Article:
Joe: Pat, my wife has a cat. Full transparency: this is how I’m projecting my Social Security and hope it’s accurate. Hopefully you can confirm or deny, thanks, thanks, Kyu, pronounced Coo as in Cuckoo clock. Kyu. That’s kind of a cool name. Sorry for calling you Coco, Kyu. I thought it said C O C O on it.

Al:. So this is a calculator on SSA.gov and yeah Kyu you’re right. I mean, you can put in, apparently, they allow you at your current age to put in zero for your salary and then the numbers go down. So now for retirement age, it’s $2,700, 2,800 compared to $3,300. So yeah, this is pretty good. This only works, though, if you’re going to retire and not get any pay right now. You can’t really; It’s not that sophisticated enough to say I’m going to retire in five years, I’m going to put zero in at that point. There are calculators that you can buy that do that. But anyway, so this I concur. I think this probably works as long as your salary is going to be zero starting today

Joe: What’s the total delta on this, $3,300 versus $2,800 right?

Al: Yeah. For retirement age and age at 70, $4,100 to $3,500.

Joe: OK, so it’s significant. That’s per month.

Al: yeah, and so your point is well taken. And we’ve talked about this because people have their Social Security statement they think is going to be what they’re going to get and they retire at age 50 and then they’re surprised at age 70, this is way lower than I thought.
Well, that’s because it’s assuming you continue at your same salary all the way to the point where you retire.

Joe: Correct. So on to your full retirement age

Al: full. But even after that, if you have higher income years there versus the first year.

Joe: So here’s another point to you. Let’s say if you are collecting your Social Security at full retirement age and you’re still working, your Social Security will continue to go up as well. So they’re going to recalculate so it’ll never go down. Let’s say if you continue to work but have lower income. that’s all good.

Social Security Break-Even: Why Wait to Age 70 to Collect? (Sunny D, Florida )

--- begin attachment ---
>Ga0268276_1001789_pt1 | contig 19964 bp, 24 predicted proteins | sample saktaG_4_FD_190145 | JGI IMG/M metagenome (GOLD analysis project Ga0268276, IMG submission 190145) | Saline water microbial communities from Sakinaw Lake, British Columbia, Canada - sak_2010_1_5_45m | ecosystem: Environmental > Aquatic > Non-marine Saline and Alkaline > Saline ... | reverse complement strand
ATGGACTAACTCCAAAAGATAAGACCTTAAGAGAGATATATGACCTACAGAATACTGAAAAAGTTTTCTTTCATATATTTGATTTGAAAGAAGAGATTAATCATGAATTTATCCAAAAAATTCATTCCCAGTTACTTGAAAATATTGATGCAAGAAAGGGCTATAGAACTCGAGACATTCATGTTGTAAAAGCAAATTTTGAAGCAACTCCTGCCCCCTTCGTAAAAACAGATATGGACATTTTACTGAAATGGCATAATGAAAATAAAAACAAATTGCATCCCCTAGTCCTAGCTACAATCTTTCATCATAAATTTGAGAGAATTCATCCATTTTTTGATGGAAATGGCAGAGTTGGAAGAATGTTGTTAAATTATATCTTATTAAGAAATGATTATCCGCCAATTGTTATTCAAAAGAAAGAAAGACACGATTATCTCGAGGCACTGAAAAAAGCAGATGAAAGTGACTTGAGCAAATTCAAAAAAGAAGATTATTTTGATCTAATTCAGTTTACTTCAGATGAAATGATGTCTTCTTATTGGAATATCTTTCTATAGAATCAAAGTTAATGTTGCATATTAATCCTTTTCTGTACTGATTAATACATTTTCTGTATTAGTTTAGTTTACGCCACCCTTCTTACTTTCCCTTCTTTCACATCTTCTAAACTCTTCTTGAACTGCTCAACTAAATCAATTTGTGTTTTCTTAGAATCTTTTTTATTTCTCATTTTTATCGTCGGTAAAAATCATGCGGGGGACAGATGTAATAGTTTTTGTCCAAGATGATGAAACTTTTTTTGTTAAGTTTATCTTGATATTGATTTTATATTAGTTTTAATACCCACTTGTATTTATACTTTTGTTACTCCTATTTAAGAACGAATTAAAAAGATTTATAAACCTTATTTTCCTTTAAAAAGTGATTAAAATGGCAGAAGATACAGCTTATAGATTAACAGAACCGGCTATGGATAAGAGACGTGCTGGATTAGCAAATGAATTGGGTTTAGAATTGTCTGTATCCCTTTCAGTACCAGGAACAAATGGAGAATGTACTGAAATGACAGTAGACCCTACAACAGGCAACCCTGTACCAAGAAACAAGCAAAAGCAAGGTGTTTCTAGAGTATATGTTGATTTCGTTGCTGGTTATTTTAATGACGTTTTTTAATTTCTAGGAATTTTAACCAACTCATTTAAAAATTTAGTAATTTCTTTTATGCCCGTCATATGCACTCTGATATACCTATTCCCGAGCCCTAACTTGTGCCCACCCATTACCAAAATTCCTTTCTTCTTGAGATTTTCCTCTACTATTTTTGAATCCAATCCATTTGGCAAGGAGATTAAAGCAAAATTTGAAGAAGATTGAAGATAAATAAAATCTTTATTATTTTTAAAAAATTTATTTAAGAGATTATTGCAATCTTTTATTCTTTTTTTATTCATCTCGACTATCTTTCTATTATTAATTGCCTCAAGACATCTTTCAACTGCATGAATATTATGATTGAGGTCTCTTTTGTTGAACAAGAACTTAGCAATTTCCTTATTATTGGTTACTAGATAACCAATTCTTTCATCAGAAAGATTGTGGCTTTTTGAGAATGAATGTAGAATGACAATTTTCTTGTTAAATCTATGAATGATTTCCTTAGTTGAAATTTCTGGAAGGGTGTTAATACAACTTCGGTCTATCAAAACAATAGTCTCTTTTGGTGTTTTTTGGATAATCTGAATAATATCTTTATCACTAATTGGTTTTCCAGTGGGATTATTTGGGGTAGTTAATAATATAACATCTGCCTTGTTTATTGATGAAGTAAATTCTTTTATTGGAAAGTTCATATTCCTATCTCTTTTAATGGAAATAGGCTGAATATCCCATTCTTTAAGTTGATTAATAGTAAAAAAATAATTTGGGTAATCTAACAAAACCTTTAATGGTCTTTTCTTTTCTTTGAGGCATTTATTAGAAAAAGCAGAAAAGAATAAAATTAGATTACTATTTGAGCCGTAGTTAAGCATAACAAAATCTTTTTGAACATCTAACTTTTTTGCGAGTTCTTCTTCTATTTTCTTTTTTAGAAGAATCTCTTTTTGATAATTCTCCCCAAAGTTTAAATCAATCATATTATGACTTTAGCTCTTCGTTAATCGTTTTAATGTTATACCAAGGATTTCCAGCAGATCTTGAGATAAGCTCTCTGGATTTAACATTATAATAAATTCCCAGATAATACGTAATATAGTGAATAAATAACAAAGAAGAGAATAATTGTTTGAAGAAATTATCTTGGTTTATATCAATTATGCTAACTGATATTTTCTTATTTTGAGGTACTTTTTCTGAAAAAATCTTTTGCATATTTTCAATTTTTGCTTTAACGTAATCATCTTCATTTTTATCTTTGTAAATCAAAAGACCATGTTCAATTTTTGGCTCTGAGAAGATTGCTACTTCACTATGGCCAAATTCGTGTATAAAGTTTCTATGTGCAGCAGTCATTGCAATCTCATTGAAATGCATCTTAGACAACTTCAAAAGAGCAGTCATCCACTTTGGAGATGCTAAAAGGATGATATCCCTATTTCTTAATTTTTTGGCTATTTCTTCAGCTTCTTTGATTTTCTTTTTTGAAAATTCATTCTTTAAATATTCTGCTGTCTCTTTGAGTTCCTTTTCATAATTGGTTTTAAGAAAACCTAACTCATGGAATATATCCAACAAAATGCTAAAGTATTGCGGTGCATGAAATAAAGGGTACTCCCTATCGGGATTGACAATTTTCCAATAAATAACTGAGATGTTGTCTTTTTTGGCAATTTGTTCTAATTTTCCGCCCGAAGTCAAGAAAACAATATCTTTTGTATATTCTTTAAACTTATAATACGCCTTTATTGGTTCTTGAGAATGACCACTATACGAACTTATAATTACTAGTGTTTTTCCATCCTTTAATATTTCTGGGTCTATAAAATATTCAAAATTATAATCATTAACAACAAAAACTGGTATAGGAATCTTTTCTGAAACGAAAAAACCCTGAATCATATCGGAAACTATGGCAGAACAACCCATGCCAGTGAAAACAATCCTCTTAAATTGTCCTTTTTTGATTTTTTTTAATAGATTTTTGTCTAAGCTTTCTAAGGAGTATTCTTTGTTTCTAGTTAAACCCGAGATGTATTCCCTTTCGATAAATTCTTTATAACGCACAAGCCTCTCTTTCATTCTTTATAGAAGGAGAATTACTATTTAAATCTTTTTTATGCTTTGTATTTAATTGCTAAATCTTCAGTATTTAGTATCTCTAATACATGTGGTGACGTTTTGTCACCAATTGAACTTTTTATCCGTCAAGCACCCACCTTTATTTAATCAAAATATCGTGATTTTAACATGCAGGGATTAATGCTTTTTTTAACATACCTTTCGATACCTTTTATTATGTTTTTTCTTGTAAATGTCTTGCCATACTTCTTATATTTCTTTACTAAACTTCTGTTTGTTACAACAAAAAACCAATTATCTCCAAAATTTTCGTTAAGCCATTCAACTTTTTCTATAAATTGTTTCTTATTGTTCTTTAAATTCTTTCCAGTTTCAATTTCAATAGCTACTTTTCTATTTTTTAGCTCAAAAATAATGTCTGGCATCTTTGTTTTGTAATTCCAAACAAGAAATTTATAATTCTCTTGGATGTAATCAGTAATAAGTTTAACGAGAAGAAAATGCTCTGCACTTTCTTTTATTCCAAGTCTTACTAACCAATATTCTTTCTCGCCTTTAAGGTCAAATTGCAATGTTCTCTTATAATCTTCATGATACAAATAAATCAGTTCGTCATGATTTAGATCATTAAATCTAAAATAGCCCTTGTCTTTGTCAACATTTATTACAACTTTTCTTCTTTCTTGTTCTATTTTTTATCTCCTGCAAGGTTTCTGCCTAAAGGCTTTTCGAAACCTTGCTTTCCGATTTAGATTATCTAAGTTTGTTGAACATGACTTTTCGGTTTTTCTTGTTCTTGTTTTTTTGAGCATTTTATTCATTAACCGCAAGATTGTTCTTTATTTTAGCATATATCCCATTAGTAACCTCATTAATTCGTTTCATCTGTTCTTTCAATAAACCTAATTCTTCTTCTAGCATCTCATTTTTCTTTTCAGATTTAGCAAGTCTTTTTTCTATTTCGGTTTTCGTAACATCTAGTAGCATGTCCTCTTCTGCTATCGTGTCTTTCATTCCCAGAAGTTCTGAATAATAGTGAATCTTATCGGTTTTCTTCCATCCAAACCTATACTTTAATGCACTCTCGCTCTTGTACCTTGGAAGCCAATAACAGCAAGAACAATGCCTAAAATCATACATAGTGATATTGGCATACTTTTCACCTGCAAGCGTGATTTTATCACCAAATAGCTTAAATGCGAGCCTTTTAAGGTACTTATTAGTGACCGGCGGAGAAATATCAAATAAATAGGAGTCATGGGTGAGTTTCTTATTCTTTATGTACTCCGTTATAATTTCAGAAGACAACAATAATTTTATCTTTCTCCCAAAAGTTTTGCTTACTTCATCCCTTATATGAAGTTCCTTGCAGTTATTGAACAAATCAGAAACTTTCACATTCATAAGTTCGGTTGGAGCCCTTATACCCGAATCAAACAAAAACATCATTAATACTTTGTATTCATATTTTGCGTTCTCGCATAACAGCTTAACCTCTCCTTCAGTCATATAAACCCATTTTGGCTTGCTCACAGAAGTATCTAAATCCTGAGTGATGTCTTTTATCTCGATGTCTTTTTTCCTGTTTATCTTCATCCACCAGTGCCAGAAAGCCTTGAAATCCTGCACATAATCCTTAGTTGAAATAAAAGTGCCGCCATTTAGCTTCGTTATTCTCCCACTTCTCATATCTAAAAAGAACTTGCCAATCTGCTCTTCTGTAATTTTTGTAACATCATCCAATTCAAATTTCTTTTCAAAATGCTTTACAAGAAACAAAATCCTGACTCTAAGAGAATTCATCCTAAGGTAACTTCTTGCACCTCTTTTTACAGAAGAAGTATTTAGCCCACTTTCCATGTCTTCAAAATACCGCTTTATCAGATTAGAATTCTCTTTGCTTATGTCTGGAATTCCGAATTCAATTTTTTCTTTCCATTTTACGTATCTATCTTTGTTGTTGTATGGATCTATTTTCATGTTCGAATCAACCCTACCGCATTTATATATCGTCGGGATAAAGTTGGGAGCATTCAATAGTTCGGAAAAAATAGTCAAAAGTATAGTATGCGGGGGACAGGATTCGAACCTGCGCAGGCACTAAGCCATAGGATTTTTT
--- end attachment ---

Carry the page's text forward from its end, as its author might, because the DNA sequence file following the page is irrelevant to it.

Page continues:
Joe: OK, let’s go “dear DJ,” Dynamic Joe or Dynamite Joe? I don’t know which one I like better. Well, D.J. is the short, the abbreviation. I don’t know if I like dynamic or dynamite.

Andi: Well, he said dynamite. So I think you’re stuck with that.

Joe: Okay. “BA and AA – Big Al and Awesome Andi. A big thank you for spitballing my $10 million question in episode 347.”

Al: that just seemed like it was just…

Joe: Just yesterday, “I thoroughly enjoyed your analysis. Maybe because it reinforced my own assessment. Just kidding. The analysis was thoughtful and covered all variables. If you would indulge me, I would like to answer Big Al’s question: How did you respond during the recession in 2008?” OK, so he’s saying he didn’t liquidate any positions.

Monthly savings were invested in cash and not stocks bad move and added a few positions that were attractive. Good move. You also had a valid point about spouse’s risk level. In my case, she is not interested and leaves all the investing to me. And knows if $9 million becomes $4.5 million, we still have enough. OK. “My question? OK, so financial advisors recommend delaying Social Security payments until age 70 if you can afford it. However, based on my analysis, I find assuming a 0% return, the break, even between taking Social Security at full retirement or 70 years, is approximately eighty four years. However, if one invests these payments at 4% per year and the break even turns to 92. Getting a rate of return greater than 4% pushes the breakeven even further out. Intuitively, it makes sense the sooner you take Social Security, compounding increasing the value exponentially, thus extending the breakeven period.” You know what he’s doing here, Big Al.So why do financial planners recommend delaying Social Security if the funds are not needed for the day to day living? I would agree with their delay to 70 years recommendation. If one lived to be 98 or more. But why take that chance? OK, FYI I did not consider survivor benefits in my calculation. Hopefully one spouse follows the other to the pearly gates within a few years of the departed. This guy lives in fantasy land. It’s sunny D.